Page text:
By his actions, we know that Thibodeau set aside this first season in his five-year plan for concentrated evaluation of his young talent. None of the three journeymen free agents signed in the off-season are among the top eight in minutes-played. Indeed, the collective court time logged by Brandon Rush (815 minutes), Cole Aldrich (509) and Jordan Hill (41) amount to less than half of what either Wiggins (2759) and Towns (2736) have played by their lonesome.
Towns and Wiggins rank first and third, respectively, in total minutes this season, and LaVine was on pace to join them in the top five before blowing out his knee in early February. Only James Harden and Trevor Ariza in Houston have played together more than Towns and Wiggins this season.
Put simply, Thibs has practiced a full immersion strategy when it comes to his top-end young talent. He has not allowed this ample playing time to proceed at a leisurely pace either.
Those who have never witnessed Thibodeau coach an NBA game are shocked at the first exposure. He is a raging madman on the sidelines, ever-hoarse but never silent as he bellows instructions in heated repetition, inevitably followed by a grudgingly silent assent on the rare occasions when things go just right. More often there is an obscenity-laced tirade against human imperfection on the part of his players and/or the refs, punctuated by tortured winces and double arm-raises that seem torn between menacing retributions and a disgusted shrug.
About the only clues that Thibs isn’t method-acting himself into pure mania or a heart attack occur about ten to twenty times after a play and after his visceral response have been completed, when he turns toward the bench — he is never sitting, and is always perched further toward center court — and tells an assistant to “put it down.” These specifically designated plays epitomize a good thing or a bad thing that Thibs has witnessed that he wants edited into the film study before practice the next day. It is another reminder and example — right there on the tape, for all to see — of what to do and what not to do in Thibodeau’s system.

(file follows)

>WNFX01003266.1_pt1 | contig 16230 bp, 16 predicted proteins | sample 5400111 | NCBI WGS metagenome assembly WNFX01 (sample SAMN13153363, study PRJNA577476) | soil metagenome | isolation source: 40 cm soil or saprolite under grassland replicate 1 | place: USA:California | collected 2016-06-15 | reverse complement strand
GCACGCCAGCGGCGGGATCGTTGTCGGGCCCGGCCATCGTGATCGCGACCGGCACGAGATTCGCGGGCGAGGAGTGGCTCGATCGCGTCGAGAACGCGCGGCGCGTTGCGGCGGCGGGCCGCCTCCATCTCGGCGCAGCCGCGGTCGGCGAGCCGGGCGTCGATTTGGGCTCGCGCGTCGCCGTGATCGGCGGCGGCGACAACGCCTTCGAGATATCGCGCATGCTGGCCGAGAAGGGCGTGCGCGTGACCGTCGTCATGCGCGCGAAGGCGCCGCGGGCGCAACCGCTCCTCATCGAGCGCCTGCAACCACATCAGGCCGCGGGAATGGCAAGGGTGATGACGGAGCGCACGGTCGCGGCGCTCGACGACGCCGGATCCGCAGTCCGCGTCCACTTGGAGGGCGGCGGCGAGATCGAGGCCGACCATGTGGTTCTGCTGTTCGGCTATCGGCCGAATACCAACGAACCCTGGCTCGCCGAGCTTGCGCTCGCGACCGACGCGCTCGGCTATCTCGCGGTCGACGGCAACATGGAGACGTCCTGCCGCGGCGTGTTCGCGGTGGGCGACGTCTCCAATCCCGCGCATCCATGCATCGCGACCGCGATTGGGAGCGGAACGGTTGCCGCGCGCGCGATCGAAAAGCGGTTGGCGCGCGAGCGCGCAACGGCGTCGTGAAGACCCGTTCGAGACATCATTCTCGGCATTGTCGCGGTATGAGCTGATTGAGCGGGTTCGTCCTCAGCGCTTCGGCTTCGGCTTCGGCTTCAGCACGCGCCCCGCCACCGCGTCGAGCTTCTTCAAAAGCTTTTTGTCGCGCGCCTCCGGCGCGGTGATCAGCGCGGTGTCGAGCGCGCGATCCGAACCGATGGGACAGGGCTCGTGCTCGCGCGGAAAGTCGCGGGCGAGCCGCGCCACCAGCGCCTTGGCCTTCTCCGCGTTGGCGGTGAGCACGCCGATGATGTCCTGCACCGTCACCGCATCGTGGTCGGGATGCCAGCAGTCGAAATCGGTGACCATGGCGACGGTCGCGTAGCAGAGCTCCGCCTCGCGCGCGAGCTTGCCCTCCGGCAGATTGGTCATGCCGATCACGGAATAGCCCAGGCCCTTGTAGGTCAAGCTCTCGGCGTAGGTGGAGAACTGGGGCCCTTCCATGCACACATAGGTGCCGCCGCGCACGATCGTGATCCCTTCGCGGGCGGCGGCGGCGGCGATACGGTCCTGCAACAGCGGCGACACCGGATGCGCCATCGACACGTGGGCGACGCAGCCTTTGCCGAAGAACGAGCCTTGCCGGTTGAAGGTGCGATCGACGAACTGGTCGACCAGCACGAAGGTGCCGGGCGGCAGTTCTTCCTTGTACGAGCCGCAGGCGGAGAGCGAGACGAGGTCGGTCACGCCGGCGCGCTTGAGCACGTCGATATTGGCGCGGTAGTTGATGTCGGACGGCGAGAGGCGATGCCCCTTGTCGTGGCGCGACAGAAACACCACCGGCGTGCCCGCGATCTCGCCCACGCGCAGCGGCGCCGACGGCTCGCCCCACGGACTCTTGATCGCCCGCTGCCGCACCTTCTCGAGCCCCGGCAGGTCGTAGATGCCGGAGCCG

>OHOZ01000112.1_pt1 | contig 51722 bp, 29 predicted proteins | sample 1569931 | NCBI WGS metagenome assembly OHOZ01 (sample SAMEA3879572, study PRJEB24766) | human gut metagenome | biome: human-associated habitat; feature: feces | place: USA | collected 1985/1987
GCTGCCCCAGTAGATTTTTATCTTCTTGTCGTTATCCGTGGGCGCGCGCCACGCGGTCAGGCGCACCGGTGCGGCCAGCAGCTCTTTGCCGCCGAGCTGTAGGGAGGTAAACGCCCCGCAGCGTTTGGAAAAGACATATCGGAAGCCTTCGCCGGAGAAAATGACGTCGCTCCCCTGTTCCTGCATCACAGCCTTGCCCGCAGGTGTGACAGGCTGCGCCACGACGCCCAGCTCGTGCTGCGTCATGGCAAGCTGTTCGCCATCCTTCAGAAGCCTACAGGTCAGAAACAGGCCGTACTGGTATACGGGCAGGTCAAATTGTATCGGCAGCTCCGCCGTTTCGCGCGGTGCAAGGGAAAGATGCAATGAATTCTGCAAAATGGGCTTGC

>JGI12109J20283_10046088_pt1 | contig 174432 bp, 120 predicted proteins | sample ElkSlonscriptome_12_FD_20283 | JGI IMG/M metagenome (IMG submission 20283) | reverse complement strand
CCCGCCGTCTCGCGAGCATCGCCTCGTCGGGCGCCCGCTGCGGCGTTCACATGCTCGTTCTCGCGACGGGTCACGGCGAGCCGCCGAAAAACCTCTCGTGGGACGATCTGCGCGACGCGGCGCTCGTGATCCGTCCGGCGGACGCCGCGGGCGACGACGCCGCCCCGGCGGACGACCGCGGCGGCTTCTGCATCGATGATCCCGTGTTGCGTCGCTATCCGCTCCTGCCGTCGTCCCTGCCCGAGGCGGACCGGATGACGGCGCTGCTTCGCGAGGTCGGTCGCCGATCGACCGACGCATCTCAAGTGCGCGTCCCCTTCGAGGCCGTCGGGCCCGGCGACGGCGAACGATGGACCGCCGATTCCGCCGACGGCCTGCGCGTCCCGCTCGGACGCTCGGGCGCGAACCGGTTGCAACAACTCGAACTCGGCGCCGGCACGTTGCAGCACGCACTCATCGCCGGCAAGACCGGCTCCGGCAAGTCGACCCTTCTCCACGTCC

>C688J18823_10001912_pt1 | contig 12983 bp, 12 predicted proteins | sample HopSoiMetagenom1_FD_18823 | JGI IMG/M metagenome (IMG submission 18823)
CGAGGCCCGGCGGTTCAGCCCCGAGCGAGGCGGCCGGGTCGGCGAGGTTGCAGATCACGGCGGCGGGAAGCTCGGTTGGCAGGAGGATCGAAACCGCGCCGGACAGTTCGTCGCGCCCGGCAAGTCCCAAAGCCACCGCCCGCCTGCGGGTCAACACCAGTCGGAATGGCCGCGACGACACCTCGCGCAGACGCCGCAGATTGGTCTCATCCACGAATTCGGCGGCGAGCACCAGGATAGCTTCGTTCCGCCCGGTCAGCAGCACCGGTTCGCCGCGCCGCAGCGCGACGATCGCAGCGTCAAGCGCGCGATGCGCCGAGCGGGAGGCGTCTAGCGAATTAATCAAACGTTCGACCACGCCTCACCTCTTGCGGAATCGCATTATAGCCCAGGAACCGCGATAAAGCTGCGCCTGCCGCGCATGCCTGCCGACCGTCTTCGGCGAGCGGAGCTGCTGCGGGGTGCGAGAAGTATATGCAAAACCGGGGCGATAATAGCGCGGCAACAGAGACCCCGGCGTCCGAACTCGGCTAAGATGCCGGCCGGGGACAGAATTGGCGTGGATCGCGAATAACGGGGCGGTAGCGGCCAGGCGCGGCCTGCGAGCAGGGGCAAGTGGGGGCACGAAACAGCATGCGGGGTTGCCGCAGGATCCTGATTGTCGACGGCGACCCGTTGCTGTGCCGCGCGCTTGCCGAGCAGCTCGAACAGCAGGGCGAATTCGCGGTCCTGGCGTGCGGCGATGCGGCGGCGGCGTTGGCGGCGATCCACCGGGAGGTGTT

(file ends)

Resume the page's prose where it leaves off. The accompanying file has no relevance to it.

From an outsider’s perspective, the effect is that of a drill sergeant in perpetual boot camp, trying to ensure that the boys return home safely with a victory.
The message is relentless. After the Wolves beat the Lakers for their second win in a row Thursday night, his postgame comments included some perennial sentences that are nearly stenciled into the DNA of the media on the Wolves beat, so you can imagine how many times the players have heard it.
For example: “I believe we are capable of playing great defense. But right now it is not consistent and is something we have to work at… It is how important your mindset is, how important it is not to take a play off. You have to be able to count on your teammates to do their job and to do your job. And your job is to know and to read… If you study and prepare and put everything you have into it, you’ll be fine. ”
The repetition is one thing. But Thibodeau’s knowledge and preparation accounts for why he is revered among the coaching fraternity. The level of detail he brings to his instruction is astonishing. To use a handy example, here is how he answered my question on Thursday about how hard to challenge opposing three-point shooters:
It is knowing who you are guarding, knowing the situation, the circumstance. So for example, time and score. With two minutes to go, you’re up ten. Obviously you’ve got to keep the three out of it, so whoever their three-point shooter is [on the play], you never should allow the [open] shot. If you’re a player in the NBA, you’re a great player, it can be a makeable shot. So every shot should be challenged and if you leave anyone wide open they are going to make it.
If it is a great shooter — you’ll go into a game and, okay, these are the guys we are stepping up with. And if we say we are stepping up with somebody then you throw people at him; you are faking your help [off of him]; you are helping and recovering and moving on the flight of the ball, so as he catches it, you should be there. When you challenge the shot, you have to go straight up, when he is in the air you should be in the air. That’s how we determine a challenged shot. Now there are situations in which you are going to be required to help [on another player]. You might be all the way in the lane [away from the perimeter] and that involves a different type of close-out. It will be a hard close-out. In a hard close-out there is no breakdown in chopping your steps. It is running him off the line, challenging the shot of the man closest to the ball, close, pivot and challenge again.